TAFE-HIGHER SCHOOL CERTIFICATE PATHWAY
The Hon. D. F. MOPPETT: My question is directed to the Minister for Education, Training and Youth Affairs, Minister for Tourism and Minister Assisting the Premier. I note with satisfaction that the Minister now bears the odious responsibility of Minister Assisting the Premier.
The Hon. Virginia Chadwick: It is not odious.
The Hon. D. F. MOPPETT: I should have said onerous, not odious. I trust the Minister will excuse my slip of the tongue. Would the Minister inform the House where the TAFE-higher school certificate pathway option will be available next year? What benefits will the TAFE-HSC pathway option offer students? Will the Minister indicate how long it might be before a location such as Broken Hill will be included in that process?
The Hon. VIRGINIA CHADWICK: The Hon. D. F. Moppett shows great vigilance in pursuing the interests of rural education, as well as education generally. He has been assiduous in making representations on behalf of many rural communities, particularly disadvantaged rural communities, given the recession and the rural downturn. Approximately 1,200 places will be offered next year. Information, letters and brochures are currently available about what we call the fourth pathway - the HSC-TAFE pathway.
For the information of those honourable members not fully aware of the development, as of next year we will offer 1,200 places in TAFE where students can do accredited TAFE courses in five disciplines at the same time as they complete the equivalent of years 11 and 12 of their HSC. At the end of that time they will have TAFE certification in a particular area, a capacity to go on in TAFE, a tertiary entrance rank and a capacity to make a choice in relation to university education or to pursue open employment. That is a most exciting and, I think, relevant development for young people. I know that the honourable member, who has been very helpful in the development of this program, would like to see this option available in more centres.
Two main factors must be borne in mind. I, along with the New South Wales Technical and Further Education Commission, have been careful to ensure that we moved in an experimental way or by pilot stage into this new territory, uncharted for TAFE, and to ensure that the place offerings, in particular at metropolitan or provincial centres, did not have a negative impact upon existing traditional education providers such as government or non-government schools. Indeed, after initial selection of potential areas to offer the TAFE higher school certificate next year, there were discussions with local school communities, and on the basis of those discussions some of the locations were adjusted. I would like to believe that the result is a good spread of locations in metropolitan, provincial and major country areas. The honourable member is correct, however, in saying that at this stage the smaller towns in rural New South Wales do not have a TAFE option.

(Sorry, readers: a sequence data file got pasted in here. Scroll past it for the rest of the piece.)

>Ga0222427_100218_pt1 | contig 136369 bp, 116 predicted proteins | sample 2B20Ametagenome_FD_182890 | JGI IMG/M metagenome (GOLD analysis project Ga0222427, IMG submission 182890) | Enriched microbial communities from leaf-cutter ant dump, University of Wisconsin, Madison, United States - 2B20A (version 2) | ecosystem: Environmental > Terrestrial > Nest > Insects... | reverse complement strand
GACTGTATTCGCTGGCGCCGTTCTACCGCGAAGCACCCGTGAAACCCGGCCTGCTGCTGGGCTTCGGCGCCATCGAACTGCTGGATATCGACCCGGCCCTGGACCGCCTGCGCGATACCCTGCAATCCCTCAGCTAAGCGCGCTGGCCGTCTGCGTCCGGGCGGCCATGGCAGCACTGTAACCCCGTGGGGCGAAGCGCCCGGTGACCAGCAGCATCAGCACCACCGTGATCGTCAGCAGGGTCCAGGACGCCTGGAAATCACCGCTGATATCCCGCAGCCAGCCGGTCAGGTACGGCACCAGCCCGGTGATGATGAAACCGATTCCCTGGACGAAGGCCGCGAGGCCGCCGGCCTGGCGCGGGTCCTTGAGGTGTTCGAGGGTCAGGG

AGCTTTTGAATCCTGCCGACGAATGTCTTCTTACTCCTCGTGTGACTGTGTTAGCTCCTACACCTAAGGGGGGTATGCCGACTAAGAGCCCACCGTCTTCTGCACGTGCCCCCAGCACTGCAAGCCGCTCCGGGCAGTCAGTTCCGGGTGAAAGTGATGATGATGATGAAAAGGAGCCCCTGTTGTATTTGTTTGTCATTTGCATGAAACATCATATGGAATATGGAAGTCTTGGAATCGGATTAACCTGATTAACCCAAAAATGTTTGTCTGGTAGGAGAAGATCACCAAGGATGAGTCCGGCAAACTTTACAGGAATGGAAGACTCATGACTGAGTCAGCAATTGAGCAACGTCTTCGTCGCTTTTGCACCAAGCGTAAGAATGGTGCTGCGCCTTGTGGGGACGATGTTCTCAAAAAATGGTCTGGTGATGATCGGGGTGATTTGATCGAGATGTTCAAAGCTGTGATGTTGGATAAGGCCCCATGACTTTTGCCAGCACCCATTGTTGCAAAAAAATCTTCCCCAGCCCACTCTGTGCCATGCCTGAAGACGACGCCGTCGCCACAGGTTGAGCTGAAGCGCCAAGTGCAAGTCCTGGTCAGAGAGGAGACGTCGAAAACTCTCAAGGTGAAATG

Two factors will need to be taken into account before further extension of this pilot program. The first is how to make the TAFE option available without denuding local school communities - a result that would be counterproductive. Perhaps a co-operative co-location venture may be the way to go in that respect. Second, with 1,200 places being made available next year, TAFE will learn a lot, as will the students. As we move to 1995 and beyond and make more places available, we can do so with the confidence of having had a year in 1994 to test the project with 1,200 student places. We can move forward and offer the TAFE option to more students, with confidence that we are offering them something of world class standard that is of enormous educational and vocational benefit.
I would be delighted to make available information about the precise locations of the TAFE higher school certificate option to any member who is interested in it. However, in terms of the non-availability of that option in some smaller centres, I hope I have provided a logical explanation of what I think is in the best interests of existing educational facilities. It is certainly my desire to follow the positive example of some European countries that have always had a long and proud tradition in that regard, particularly Germany, Scandinavia and, increasingly, the United Kingdom. Though I hesitate to use figures, tens of thousands of young students in the United Kingdom are taking up that option. We have taken our basic structure of education from the United Kingdom, but the system is changing there. We are trying to learn what Germany, Scandinavia and some other countries have always known. In so doing we hope that with the first 1,200 places being made available next year we can ensure that the educational and vocational training offered to our young people truly fits their needs a little better than it has in the past.